87

0

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t (s)

(c)

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t (s)

(d)

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t (s)

(a)

Section 3.5The Area Under the Velocity-Time Graph

3.5The Area Under the Velocity-Time Graph

A natural question to ask about falling objects is how fast they fall, but

Galileo showed that the question has no answer. The physical law that he

discovered connects a cause (the attraction of the planet Earth’s mass) to an

effect, but the effect is predicted in terms of an acceleration rather than a

velocity. In fact, no physical law predicts a definite velocity as a result of a

specific phenomenon, because velocity cannot be measured in absolute

terms, and only changes in velocity relate directly to physical phenomena.

The unfortunate thing about this situation is that the definitions of

velocity and acceleration are stated in terms of the tangent-line technique,

which lets you go from x to v to a, but not the other way around. Without a

technique to go backwards from a to v to x, we cannot say anything quanti-

tative, for instance, about the x-t graph of a falling object. Such a technique

does exist, and I used it to make the x-t graphs in all the examples above.

First let’s concentrate on how to get x information out of a v-t graph. In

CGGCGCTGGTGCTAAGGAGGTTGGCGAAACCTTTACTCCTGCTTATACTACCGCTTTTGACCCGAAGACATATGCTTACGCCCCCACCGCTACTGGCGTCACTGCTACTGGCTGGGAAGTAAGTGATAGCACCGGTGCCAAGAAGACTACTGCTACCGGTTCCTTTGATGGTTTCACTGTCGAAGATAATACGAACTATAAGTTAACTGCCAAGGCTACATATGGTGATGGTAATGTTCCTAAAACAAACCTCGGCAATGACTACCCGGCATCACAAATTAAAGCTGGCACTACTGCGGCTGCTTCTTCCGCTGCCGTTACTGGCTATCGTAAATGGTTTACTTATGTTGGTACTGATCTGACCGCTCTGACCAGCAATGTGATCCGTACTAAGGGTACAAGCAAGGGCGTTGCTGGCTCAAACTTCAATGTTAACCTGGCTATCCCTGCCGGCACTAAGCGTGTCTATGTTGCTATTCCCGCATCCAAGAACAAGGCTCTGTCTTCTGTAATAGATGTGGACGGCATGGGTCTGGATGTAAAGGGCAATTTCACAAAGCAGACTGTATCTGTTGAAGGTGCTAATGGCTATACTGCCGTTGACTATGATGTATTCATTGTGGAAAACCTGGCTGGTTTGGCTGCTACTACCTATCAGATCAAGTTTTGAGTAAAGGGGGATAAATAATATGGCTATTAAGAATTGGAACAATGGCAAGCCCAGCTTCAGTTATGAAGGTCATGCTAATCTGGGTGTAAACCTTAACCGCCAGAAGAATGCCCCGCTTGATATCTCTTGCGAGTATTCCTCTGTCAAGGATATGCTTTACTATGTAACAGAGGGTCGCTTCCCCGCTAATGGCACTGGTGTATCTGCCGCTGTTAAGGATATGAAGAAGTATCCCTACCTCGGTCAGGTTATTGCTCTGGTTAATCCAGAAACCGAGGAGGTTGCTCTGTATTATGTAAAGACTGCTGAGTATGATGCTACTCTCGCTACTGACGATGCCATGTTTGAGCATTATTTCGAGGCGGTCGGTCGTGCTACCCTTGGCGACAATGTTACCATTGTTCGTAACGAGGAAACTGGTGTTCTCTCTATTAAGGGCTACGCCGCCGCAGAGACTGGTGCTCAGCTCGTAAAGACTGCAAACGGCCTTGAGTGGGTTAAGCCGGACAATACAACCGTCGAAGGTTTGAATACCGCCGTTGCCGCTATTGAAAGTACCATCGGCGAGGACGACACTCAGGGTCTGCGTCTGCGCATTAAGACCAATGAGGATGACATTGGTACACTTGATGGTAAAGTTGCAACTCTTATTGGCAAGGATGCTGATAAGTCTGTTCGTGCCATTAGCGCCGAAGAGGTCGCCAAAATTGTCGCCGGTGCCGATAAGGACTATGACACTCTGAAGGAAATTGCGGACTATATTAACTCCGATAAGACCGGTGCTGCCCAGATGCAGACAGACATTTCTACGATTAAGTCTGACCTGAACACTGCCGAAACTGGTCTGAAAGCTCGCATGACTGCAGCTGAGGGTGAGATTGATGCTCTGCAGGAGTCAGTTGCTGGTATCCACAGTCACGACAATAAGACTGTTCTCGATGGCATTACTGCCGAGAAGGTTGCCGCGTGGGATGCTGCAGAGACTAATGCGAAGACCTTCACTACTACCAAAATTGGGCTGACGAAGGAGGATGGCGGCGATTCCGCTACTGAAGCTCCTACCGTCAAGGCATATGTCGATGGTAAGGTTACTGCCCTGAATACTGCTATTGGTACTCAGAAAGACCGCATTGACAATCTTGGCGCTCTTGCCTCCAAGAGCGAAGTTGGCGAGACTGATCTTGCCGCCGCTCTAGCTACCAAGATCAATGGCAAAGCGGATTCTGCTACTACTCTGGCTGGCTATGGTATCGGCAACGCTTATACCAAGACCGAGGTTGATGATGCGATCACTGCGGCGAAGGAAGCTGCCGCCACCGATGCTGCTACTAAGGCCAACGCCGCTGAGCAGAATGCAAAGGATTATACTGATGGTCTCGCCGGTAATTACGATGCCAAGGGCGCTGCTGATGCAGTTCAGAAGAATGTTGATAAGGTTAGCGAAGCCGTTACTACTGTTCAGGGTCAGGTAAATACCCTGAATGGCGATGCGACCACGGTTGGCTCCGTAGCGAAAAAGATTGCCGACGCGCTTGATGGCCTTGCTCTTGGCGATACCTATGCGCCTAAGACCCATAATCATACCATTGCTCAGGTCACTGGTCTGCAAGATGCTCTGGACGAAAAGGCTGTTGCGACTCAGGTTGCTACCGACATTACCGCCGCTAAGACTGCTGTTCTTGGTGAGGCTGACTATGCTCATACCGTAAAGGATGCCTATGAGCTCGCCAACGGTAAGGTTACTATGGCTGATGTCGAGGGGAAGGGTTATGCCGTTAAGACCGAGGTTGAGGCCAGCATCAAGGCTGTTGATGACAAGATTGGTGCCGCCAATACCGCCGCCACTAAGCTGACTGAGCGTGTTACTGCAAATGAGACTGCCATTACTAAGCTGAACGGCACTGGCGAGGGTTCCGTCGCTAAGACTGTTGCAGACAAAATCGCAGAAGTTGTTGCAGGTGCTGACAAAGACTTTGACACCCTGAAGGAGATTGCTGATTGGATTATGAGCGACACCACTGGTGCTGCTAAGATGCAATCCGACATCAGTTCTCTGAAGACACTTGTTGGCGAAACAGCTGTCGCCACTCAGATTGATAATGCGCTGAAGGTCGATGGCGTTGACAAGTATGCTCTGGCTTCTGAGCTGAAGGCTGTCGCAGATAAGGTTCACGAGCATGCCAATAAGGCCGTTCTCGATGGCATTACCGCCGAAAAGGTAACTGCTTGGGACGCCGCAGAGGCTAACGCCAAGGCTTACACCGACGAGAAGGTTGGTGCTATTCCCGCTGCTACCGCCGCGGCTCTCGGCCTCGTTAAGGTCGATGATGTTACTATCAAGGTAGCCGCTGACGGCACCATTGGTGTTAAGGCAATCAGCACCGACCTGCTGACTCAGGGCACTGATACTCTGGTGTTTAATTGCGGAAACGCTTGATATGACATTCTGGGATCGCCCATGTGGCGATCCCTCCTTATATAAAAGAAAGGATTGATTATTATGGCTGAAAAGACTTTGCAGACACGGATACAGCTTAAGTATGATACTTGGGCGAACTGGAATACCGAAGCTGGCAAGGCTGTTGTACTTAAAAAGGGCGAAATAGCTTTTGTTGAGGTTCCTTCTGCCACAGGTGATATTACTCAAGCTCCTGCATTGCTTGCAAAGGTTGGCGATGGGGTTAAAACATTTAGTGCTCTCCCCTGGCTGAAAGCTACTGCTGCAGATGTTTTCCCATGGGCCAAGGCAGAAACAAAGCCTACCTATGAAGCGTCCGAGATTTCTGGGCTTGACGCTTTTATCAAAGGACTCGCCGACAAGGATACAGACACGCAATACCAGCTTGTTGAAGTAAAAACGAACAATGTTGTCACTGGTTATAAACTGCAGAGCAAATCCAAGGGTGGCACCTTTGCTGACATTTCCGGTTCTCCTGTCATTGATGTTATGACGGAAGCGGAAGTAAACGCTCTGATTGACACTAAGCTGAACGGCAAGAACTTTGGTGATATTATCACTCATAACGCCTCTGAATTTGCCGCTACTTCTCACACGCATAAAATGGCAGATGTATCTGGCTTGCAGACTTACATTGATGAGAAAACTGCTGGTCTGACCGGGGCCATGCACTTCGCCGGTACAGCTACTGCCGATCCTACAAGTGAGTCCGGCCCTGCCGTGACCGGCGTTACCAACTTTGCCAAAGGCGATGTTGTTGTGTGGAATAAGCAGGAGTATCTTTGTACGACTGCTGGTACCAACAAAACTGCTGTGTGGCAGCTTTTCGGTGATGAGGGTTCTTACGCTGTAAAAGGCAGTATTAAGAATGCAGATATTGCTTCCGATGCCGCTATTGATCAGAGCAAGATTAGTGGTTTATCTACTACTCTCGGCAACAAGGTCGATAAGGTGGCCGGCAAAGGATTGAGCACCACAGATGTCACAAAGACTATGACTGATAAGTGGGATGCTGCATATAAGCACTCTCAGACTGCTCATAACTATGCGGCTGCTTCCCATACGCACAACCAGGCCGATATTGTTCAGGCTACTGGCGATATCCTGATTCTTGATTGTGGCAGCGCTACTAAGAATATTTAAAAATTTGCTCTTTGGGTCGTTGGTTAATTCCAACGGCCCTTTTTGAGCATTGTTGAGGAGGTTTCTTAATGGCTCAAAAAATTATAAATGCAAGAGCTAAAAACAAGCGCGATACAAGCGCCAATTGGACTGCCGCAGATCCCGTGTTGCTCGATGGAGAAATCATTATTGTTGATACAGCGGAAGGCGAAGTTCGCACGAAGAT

example (a), an object moves at a speed of 20 m/s for a period of 4.0 s. The

distance covered is

.

x=v

.

t=(20 m/s)

x

(4.0 s)=80 m. Notice that the quanti-

ties being multiplied are the width and the height of the shaded rectangle

— or, strictly speaking, the time represented by its width and the velocity

represented by its height. The distance of

.

x=80 m thus corresponds to the

area of the shaded part of the graph.

The next step in sophistication is an example like (b), where the object

moves at a constant speed of 10 m/s for two seconds, then for two seconds

at a different constant speed of 20 m/s. The shaded region can be split into

a small rectangle on the left, with an area representing

.

x=20 m, and a taller

one on the right, corresponding to another 40 m of motion. The total

distance is thus 60 m, which corresponds to the total area under the graph.

An example like (c) is now just a trivial generalization; there is simply a

large number of skinny rectangular areas to add up. But notice that graph

(c) is quite a good approximation to the smooth curve (d). Even though we

have no formula for the area of a funny shape like (d), we can approximate

its area by dividing it up into smaller areas like rectangles, whose area is

easier to calculate. If someone hands you a graph like (d) and asks you to

find the area under it, the simplest approach is just to count up the little

rectangles on the underlying graph paper, making rough estimates of

fractional rectangles as you go along.

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t (s)

(b)